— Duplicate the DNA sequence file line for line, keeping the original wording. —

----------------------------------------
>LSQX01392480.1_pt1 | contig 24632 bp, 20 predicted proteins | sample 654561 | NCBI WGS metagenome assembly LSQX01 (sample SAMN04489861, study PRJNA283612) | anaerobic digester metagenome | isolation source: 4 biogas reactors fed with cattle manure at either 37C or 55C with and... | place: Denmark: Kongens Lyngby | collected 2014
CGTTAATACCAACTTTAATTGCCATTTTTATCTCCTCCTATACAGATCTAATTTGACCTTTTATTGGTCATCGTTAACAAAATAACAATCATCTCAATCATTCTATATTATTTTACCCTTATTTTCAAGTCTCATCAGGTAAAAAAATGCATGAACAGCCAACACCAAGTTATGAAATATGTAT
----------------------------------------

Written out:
>LSQX01392480.1_pt1 | contig 24632 bp, 20 predicted proteins | sample 654561 | NCBI WGS metagenome assembly LSQX01 (sample SAMN04489861, study PRJNA283612) | anaerobic digester metagenome | isolation source: 4 biogas reactors fed with cattle manure at either 37C or 55C with and... | place: Denmark: Kongens Lyngby | collected 2014
CGTTAATACCAACTTTAATTGCCATTTTTATCTCCTCCTATACAGATCTAATTTGACCTTTTATTGGTCATCGTTAACAAAATAACAATCATCTCAATCATTCTATATTATTTTACCCTTATTTTCAAGTCTCATCAGGTAAAAAAATGCATGAACAGCCAACACCAAGTTATGAAATATGTAT